Manero

Let’s Do It in the Jungle

By: Joel Marino

The US has an odd penchant for seeing its biggest cities destroyed by monsters.

Case in point: the new Godzilla, which features the not-so-jolly green giant wreaking havoc on San Francisco. And while the sight of rampaging CGI behemoths destroying a city is always amusing, a change in scenery would be a way to spice things up in this long-term relationship with monster films.

Enter Monsters, a 2010 indie film that dropped the baddies in the Mexican jungle. The flick was the cinematic debut of Brit director Gareth Edwards—and if the name sounds familiar, it’s because you’ve seen it in all the Godzilla ads. Yup, the novice filmmaker was given the reins of the latest ’Zilla flick solely on the strength of his first film.

Edwards’s savviest move in Monsters was not turning the titular fiends into the movie’s focus. Instead, the running time centers on American journalist Andrew (Scoot McNairy) and expat Samantha (Whitney Able) trying to cross back into the US after giant aliens have obliterated most of Mexico. Their interactions with the locals (all played by nonactors) consist of improvised dialogue full of cultural clashes, giving the horror film an oddly affecting cinéma vérité feel. One of the big emotional set pieces even comes with a political wink: the pair view a gargantuan wall set up around the border to keep out the “illegal aliens.”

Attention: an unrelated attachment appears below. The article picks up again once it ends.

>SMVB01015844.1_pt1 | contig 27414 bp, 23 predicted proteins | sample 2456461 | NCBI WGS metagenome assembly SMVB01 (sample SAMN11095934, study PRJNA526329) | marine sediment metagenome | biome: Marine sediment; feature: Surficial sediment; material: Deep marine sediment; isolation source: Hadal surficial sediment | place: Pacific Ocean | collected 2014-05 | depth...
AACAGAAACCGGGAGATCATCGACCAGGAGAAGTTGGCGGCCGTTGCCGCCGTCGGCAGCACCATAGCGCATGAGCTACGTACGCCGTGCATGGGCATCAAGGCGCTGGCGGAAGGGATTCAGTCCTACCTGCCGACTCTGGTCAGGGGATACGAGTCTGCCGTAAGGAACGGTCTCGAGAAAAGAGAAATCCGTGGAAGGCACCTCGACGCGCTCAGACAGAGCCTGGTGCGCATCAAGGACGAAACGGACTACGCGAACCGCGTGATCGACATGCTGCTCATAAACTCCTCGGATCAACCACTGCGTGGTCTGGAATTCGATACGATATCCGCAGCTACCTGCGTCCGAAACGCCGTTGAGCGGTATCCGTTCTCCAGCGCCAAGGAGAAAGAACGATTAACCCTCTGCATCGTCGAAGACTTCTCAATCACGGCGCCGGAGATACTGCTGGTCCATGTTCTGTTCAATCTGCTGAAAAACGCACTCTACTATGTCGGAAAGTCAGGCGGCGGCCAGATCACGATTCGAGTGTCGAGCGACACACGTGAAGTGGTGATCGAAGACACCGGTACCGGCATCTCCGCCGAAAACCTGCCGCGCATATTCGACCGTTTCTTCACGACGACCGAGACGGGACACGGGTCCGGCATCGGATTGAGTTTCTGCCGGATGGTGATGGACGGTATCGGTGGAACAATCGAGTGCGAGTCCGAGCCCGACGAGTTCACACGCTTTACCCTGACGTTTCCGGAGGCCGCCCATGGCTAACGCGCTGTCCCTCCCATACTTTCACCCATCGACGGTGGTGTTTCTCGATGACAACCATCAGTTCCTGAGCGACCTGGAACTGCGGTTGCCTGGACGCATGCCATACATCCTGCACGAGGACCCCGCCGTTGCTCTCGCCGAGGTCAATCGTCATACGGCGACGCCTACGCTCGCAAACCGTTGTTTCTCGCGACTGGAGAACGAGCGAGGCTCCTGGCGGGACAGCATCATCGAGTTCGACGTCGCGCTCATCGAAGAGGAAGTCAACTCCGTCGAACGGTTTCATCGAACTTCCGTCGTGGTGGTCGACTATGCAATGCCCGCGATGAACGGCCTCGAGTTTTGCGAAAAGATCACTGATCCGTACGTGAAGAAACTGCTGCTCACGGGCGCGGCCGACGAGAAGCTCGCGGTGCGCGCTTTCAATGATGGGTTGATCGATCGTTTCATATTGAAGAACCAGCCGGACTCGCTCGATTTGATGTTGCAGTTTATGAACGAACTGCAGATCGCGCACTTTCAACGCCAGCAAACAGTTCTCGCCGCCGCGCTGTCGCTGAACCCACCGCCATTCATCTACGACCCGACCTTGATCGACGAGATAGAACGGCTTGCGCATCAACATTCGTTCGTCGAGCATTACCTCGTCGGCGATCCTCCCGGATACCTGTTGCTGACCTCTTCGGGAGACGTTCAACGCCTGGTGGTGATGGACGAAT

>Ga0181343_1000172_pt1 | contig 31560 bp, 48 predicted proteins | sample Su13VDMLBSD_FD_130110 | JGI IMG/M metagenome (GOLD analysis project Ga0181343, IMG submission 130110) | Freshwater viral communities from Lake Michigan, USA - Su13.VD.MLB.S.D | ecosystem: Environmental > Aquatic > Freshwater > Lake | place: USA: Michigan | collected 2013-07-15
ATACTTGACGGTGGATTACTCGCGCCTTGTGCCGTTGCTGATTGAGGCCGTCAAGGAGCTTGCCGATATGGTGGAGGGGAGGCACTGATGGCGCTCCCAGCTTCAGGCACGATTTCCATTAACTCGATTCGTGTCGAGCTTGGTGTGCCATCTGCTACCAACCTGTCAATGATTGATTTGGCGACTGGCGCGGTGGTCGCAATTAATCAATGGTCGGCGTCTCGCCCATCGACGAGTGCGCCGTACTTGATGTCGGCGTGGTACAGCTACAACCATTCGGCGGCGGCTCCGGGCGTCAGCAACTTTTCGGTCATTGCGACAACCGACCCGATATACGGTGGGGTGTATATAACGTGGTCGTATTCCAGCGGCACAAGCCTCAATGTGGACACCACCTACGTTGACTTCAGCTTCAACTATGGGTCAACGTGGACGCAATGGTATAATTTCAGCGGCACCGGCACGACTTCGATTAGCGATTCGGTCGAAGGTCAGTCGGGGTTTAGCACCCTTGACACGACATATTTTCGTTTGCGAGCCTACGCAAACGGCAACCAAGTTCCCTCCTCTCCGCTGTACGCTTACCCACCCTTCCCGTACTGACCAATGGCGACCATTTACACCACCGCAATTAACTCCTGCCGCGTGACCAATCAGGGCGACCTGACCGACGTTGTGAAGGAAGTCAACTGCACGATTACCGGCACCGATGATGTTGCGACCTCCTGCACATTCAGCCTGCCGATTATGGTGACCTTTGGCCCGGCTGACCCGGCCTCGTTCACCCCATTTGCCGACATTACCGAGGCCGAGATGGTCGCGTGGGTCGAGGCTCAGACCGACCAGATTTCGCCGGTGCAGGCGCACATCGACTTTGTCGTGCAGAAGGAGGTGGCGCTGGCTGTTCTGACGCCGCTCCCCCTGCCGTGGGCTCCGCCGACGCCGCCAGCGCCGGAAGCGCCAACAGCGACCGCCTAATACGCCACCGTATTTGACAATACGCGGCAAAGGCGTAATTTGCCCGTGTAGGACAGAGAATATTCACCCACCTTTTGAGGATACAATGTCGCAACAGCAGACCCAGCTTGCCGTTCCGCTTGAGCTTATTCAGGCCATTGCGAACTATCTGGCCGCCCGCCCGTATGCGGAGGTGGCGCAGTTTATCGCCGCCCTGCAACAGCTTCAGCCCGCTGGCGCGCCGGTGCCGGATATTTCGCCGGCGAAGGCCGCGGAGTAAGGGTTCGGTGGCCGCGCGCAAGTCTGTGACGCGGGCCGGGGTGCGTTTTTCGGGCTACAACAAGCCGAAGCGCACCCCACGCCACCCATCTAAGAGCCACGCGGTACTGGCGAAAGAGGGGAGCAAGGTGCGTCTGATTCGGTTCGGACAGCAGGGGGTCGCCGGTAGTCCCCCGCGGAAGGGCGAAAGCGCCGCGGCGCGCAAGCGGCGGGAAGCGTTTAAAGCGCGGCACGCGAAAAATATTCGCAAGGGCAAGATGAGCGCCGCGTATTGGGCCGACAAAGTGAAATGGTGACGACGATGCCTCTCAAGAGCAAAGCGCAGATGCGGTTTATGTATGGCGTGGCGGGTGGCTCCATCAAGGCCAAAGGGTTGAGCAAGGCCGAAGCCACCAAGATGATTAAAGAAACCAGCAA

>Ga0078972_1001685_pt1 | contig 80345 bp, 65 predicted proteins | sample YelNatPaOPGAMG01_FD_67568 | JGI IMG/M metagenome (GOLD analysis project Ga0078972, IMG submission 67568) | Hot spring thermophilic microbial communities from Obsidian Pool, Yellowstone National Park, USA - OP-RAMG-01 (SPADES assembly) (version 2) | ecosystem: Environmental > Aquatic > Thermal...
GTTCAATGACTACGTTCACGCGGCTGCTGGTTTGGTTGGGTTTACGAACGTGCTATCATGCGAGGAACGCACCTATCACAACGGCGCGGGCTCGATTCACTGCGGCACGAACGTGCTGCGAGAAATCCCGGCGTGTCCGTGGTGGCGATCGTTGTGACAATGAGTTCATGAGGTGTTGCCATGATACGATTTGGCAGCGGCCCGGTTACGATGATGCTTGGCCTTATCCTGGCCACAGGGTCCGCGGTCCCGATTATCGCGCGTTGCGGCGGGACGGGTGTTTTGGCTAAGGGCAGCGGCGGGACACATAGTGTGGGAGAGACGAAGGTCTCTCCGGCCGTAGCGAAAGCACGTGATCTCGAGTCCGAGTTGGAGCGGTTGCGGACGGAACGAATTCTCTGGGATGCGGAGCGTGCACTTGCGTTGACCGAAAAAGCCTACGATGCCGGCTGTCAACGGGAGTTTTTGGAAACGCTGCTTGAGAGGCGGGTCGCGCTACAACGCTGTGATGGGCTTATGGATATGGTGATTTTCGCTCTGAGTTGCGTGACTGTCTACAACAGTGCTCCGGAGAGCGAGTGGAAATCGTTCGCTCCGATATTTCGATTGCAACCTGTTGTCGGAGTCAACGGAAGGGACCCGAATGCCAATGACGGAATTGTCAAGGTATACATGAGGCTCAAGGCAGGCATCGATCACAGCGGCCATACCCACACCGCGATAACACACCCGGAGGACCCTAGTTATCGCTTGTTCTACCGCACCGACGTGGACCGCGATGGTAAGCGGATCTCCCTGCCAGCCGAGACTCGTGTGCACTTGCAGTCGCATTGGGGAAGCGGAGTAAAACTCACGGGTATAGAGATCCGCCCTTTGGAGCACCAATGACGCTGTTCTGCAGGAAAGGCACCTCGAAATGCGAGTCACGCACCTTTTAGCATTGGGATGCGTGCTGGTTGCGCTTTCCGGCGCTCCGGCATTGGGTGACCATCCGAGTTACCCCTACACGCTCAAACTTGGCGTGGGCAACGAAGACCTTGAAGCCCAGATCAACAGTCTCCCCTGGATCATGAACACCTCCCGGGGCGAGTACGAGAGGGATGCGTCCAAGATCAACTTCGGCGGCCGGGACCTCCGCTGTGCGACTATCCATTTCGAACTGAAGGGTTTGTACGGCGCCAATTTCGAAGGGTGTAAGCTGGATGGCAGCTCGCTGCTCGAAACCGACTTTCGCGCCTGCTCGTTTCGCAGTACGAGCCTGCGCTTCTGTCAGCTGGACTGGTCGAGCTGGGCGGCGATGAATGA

But this being a monster movie, the bad guys do eventually show up. The creatures (designed and produced by Edwards on a $500,000 budget) are massive, spindly things that look like a crab omelet gone horribly wrong. They prowl through the Mexican jungle slaughtering anything from US Army troops to innocent children. Delaying their appearance for much of the movie helps make their final reveal a whole lot more awe-inspiring, particularly a nighttime shot of two tentacled giants performing a courtship dance over an evacuated town.

While Edwards seems to have moved on to (literally) bigger things, a sequel directed by another British first-timer is already on its way. Monsters: Dark Continent, premieres this September and moves the action to the Middle East, continuing the new franchise’s trend of exploring non-US decimation. It’s about time the monster genre stamped other pages in its passport.

LOGISTICS: Monsters, available now

Joel Marino is a NYC-based freelance writer and editor who enjoys traveling and saying “I told you so” as much as possible. When not writing, he spends his time on a never-ending quest to find the perfect empanada.